IT and Business Insights for SMB Solution Providers

Making Sense of Cybersecurity’s Alphabet Soup

MSPs need to explain cybersecurity technologies in a way that’s easily understood and can be conceptualized outside of a security control room. By Jason Eberhardt

Early in my career, when I was just starting out in this industry, I was tapped to speak to a group of new colleagues. I gave what I thought was an impassioned and productive speech. However, as soon as I stepped off the podium, a colleague pulled me aside and told me point-blank, “Nobody understood 90% of what you just said.”

In the cybersecurity world, acronyms, insider phrases, and buzzwords are part of everyday jargon. In that moment, however, I learned they fall flat and sound like a foreign language to customers and even colleagues in different departments, leaving them confused, frustrated, and disconnected. That’s why managed service providers (MSPs) need to explain cybersecurity technologies in a way that’s easily understood and can be conceptualized outside of a security control room. Doing so ensures you’re providing the services most needed by your customers and, in turn, preserves the integrity of what you’re ultimately trying to achieve—keeping them protected, informed, and equipped with solutions.

To build trust with customers and provide the services they truly need, explain the concepts and technicalities behind the acronyms. The adage, “Give a man a fish, and you feed him for a day. Teach a man to fish, and you feed him for a lifetime" applies here. Be intentional in how you convey the long-term benefits behind the nuts and bolts of cybersecurity practices.

When customers ask questions that go beyond “What’s the cost?” it’s exciting to know they’re becoming more knowledgeable about the technical side of security and are seeking out ways to be better informed about cybersecurity risks. However, recognize that this new knowledge is the result of a worrying trend: Businesses that may not have an established cybersecurity team are increasingly becoming the victims of cyberattacks. Therefore, they are seeking high-level specialists to manage their security.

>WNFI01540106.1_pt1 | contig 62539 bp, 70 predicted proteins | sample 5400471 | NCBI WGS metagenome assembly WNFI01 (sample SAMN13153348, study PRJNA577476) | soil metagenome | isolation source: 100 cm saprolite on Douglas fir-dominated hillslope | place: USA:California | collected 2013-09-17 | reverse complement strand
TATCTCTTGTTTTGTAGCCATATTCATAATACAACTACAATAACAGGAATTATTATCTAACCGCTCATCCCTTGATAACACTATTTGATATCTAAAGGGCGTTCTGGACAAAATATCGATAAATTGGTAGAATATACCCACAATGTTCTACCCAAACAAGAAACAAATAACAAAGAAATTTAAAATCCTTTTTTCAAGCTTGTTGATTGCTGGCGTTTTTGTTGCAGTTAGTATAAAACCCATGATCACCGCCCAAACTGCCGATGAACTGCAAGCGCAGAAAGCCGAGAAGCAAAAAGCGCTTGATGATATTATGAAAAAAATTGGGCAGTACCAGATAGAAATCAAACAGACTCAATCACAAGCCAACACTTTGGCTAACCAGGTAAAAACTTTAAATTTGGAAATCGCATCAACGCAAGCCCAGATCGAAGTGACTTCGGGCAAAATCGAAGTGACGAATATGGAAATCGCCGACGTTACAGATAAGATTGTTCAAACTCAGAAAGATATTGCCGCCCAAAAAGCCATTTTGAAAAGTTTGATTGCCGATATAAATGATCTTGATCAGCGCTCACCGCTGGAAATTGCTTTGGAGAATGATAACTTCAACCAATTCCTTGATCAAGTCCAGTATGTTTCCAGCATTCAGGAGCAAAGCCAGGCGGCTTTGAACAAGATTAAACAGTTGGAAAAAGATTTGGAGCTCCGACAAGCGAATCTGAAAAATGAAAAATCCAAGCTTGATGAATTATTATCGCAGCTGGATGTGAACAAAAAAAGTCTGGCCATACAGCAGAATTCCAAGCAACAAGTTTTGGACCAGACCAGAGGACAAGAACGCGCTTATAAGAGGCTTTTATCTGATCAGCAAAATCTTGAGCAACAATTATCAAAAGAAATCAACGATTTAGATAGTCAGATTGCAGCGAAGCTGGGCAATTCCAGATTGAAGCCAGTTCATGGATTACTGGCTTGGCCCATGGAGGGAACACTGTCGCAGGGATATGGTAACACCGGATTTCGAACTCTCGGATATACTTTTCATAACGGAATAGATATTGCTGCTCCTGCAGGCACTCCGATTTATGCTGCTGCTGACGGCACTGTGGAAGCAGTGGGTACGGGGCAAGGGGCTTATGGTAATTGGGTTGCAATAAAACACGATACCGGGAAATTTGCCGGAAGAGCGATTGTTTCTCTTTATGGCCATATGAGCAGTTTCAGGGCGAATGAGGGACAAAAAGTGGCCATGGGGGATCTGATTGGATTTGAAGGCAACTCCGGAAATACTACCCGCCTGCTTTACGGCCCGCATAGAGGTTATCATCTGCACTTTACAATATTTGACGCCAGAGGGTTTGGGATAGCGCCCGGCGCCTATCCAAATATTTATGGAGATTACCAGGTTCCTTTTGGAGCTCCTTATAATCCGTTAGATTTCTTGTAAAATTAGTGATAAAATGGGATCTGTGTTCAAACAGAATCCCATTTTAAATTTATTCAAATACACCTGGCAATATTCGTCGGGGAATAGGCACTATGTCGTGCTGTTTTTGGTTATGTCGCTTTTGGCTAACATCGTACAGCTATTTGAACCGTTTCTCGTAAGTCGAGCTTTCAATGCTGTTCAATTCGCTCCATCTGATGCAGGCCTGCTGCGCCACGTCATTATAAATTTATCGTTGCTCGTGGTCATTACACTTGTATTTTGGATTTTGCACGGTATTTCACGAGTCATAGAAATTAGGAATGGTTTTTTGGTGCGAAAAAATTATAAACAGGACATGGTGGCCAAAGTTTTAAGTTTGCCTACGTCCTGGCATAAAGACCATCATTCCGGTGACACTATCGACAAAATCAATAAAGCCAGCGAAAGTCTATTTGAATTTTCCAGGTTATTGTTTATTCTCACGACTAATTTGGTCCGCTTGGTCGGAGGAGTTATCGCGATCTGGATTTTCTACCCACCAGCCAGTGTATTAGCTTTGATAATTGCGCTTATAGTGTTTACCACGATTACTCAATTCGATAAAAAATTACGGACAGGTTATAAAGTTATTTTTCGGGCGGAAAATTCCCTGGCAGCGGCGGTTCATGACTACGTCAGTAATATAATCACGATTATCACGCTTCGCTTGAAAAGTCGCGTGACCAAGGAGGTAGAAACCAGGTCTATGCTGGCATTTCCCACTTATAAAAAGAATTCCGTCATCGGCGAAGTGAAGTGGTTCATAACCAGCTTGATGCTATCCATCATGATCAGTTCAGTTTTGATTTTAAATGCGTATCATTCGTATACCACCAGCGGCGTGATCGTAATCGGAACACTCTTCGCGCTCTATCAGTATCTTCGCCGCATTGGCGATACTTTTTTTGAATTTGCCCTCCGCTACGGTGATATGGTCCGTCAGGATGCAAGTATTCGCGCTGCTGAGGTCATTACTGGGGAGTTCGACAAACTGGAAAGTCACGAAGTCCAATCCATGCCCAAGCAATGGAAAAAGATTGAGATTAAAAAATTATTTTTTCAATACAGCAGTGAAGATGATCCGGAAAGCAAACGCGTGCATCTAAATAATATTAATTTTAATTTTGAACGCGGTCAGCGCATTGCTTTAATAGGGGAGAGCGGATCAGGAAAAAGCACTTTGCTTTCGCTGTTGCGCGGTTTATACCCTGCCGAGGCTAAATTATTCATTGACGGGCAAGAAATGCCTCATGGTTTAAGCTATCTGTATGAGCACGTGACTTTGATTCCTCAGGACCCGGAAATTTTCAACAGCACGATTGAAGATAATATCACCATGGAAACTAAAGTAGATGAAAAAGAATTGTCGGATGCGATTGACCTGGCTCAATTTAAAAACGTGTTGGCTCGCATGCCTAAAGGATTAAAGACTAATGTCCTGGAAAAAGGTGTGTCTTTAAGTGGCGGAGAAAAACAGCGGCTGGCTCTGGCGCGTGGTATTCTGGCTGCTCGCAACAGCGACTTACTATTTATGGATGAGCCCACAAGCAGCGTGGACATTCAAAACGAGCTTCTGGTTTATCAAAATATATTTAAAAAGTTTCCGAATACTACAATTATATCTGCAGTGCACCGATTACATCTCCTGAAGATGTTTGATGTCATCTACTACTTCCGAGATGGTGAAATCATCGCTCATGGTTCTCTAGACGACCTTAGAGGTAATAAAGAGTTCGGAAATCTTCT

Adding to this sense of urgency, the number of workforces operating on home networks as a result of the global pandemic opened up a breeding ground for a new wave of cyberattacks. While businesses around the world were navigating the work-from-home model, cybercriminals were busy developing more sophisticated approaches to already vulnerable workforces. Companies woke up to that fact that prioritizing their internal security systems is an essential part of their business and began anxiously looking for outside help to manage their security. Through this accelerated process, MSPs became technical advisers as well as business advisors, with the C-Suite and customers alike looking to them to answer, “How does this work? and, “What does this mean?” which ultimately, I believe, accelerated our industry forward five to seven years.

Getting the Message Across

Like I learned in my speech, MSPs need to break through the acronyms so many rely on in the cybersecurity industry and find other ways to get the message across. Metaphors, for instance, can help explain to customers the difference between solution disciplines.

For example, imagine the scenario of a criminal robbing a house. Every access point in the house, the windows, the garage, etc., is like an IP address. And everything nowadays has an IP address—from your computer to your fridge. Allowing the thief to walk into the house and then trying to stop them once they’ve begun to steal things is akin to reactive cybersecurity. Locking your doors and ensuring every access point is secured is like prevention technology. Endpoint detection and response (EDR) and managed detection and response (MDR) are the video cameras, the fence, the dog, the extra layers of protection.

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